Arnold, Schwinn & Company construct a bicycle factory on Kostner Street west of the neighborhood. Founder Ignaz Schwinn builds a grand residence on the southeast corner of Palmer Square and nearby apartment building for the company’s employees. The residence was later demolished after being donated to St. Sylvester’s Parish. The parish constructed its present day school on the site.
The Logan Squares
Jim “Nixey” Callahan quits the Chicago White Sox and purchases an amateur playing field on the north side of Milwaukee Avenue from Sawyer to Diversey. It was the home of the semi-pro team the Logan Squares, who defeated both the Chicago Cubs and White Sox, both coming off the 1906 World Series. It was sold in 1924, the last large parcel in the area’s commercial district.
The Illinois Centennial Monument
The Illinois Centennial Monument is designed and constructed by noted architect Henry Bacon, famous for the Lincoln Memorial in Washington, D.C. Evelyn Longman sculpted the eagle and bas-relief base with allegorical figures inspired by classical imagery with modern elements to represent the state’s history and contributions to the nation including agriculture, transportation, commerce.
Automotive Row and Theatre District
The Logan Square business district is fully built out including Automobile Row, one of the city’s great auto markets with every brand represented and a theater district which included the Congress, Rio, Paramount (now Logan), Harding and Rose theaters.
I-94 Northwest Highway
The boulevards are widened to accommodate increasing automobile traffic and land is eventually cleared to construct Interstate-94 Northwest Highway, which bisects Logan Boulevard. The highway is named Kennedy Expressway in 1963, following the death of President John F. Kennedy.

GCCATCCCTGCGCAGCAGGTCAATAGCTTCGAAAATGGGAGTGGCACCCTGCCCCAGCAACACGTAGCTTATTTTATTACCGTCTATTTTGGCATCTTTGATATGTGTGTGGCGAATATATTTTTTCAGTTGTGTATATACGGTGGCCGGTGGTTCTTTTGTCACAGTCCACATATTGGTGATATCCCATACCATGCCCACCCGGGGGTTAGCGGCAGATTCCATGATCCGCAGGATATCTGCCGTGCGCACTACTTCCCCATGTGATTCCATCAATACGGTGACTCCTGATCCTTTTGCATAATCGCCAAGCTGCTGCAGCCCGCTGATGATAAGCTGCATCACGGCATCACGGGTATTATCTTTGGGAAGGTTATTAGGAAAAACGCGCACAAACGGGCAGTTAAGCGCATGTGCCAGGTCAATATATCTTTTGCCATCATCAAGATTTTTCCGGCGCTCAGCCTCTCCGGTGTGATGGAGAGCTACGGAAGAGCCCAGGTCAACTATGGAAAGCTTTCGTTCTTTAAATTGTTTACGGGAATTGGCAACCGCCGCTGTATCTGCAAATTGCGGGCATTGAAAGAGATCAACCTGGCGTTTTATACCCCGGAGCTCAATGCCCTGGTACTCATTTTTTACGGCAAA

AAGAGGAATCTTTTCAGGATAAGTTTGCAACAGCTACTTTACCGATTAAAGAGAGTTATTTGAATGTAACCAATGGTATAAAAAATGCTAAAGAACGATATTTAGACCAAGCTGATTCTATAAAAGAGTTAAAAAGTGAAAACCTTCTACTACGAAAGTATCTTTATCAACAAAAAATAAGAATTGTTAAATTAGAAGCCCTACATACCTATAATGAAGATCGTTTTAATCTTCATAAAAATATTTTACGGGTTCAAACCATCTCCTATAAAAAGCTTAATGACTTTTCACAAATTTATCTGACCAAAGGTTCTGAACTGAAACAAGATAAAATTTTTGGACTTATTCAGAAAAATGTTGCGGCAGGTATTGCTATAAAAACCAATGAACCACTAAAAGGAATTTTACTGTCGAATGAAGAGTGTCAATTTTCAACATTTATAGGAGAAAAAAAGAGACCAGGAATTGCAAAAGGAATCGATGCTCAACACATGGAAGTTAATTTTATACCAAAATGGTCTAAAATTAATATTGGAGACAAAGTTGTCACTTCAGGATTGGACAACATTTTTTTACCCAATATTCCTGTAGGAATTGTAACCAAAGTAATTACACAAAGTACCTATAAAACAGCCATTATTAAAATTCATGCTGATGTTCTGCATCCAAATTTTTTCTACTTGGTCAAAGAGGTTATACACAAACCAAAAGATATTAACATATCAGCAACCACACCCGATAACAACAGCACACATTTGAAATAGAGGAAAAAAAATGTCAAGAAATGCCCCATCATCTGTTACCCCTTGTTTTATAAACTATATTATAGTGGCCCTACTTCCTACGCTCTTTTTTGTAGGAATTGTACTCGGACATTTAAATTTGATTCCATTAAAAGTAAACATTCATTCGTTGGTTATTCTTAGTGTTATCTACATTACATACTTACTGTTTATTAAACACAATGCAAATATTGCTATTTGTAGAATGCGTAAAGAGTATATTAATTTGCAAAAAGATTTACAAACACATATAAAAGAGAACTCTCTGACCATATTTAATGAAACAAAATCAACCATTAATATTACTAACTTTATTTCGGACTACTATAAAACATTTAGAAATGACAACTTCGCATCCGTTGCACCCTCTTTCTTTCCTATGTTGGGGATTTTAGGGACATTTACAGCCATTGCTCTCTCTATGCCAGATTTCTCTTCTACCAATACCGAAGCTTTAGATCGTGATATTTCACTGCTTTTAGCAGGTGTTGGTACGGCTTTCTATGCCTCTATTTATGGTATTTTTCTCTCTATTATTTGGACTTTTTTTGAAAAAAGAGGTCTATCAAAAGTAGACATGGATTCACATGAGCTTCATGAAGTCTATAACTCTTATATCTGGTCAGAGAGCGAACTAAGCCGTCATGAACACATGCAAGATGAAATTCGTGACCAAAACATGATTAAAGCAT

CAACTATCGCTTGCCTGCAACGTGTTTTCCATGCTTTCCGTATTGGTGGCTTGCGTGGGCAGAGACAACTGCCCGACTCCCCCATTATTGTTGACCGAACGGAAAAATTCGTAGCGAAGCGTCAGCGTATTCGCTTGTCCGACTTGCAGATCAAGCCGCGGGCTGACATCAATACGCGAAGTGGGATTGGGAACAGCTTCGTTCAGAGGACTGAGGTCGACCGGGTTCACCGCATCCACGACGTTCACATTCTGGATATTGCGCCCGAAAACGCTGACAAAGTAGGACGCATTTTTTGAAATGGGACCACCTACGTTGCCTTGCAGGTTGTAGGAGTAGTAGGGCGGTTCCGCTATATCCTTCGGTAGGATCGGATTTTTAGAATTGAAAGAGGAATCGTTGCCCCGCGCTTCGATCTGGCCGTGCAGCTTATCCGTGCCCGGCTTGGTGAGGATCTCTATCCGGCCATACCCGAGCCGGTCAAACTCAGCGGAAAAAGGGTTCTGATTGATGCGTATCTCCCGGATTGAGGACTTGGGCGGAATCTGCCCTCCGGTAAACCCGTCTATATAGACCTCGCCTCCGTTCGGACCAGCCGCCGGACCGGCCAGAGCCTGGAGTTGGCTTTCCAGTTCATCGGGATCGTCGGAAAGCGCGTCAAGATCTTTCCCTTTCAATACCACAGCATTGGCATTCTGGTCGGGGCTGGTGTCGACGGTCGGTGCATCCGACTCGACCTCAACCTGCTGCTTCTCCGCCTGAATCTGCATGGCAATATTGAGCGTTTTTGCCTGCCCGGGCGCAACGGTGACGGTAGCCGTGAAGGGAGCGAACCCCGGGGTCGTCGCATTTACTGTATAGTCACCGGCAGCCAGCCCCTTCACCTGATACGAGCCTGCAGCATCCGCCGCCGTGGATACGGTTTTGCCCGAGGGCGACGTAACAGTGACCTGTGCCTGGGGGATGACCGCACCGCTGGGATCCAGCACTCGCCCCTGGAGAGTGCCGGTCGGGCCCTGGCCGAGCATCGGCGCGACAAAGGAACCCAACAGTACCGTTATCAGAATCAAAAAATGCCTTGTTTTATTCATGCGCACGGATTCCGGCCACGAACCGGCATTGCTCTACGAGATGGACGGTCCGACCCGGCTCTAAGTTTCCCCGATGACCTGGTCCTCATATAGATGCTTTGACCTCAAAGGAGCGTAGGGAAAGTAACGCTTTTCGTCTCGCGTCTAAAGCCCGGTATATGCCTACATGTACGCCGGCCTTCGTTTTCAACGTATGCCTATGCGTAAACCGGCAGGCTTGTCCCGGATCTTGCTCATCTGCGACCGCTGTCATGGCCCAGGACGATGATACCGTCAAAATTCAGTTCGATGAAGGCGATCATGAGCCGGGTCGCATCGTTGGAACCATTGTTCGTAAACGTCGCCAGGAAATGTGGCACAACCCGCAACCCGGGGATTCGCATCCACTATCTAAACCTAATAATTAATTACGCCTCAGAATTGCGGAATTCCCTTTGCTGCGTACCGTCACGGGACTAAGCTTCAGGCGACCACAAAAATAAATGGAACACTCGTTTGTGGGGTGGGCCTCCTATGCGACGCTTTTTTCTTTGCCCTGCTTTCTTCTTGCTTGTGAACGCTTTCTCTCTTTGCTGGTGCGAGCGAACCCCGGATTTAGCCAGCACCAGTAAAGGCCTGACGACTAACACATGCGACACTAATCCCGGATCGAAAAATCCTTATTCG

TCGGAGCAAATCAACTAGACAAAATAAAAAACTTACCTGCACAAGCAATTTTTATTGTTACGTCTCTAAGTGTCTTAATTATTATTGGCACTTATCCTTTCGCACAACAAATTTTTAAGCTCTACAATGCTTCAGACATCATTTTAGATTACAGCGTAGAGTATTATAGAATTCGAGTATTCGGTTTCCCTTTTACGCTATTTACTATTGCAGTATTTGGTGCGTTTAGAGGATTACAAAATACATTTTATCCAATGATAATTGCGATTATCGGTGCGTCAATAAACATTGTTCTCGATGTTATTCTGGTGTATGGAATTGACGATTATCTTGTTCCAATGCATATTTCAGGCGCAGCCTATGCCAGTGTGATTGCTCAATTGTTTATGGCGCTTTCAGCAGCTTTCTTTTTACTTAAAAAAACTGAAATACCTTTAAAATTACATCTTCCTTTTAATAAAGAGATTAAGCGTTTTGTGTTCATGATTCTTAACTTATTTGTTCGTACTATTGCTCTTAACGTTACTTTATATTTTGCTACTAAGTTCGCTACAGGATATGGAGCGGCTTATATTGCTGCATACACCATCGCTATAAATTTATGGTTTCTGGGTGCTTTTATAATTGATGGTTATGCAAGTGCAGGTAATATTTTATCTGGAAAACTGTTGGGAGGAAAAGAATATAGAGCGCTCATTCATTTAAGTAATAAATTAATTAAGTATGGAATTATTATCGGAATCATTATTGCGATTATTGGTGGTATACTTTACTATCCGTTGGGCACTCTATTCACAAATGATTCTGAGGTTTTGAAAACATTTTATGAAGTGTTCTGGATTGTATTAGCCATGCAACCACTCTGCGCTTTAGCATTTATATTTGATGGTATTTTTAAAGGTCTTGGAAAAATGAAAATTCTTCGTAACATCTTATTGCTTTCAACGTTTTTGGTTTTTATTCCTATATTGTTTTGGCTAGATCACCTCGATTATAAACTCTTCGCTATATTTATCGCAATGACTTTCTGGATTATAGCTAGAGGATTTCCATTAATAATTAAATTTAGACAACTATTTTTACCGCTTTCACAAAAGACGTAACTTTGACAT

Pictured: Construction crews excavate Milwaukee Avenue through Logan Square for the new subway stations.
Blue Line Extension and Logan Square Station
The Chicago Transit Authority demolishes several historic buildings around Logan Square to allow for the construction of the Blue Line extension to Jefferson Park. The new stations were designed by Myron Goldsmith of Skidmore Owings & Merrill and set a new design standard that is adopted by transit systems across the country.
Logan Square Preservation
Neighborhood organization Logan Square Preservation successfully added the Logan Square Boulevards Historic District to the National Register of Historic Places. In 2005 most of that district became an official city of Chicago Landmark District with overwhelming support from the community.
Logan Square Business District
The Logan Square Business District is officially protected as the Milwaukee-Diversey-Kimball Chicago Landmark District. It spurred a re-investment and restoration of some of the most significant retail buildings in the area.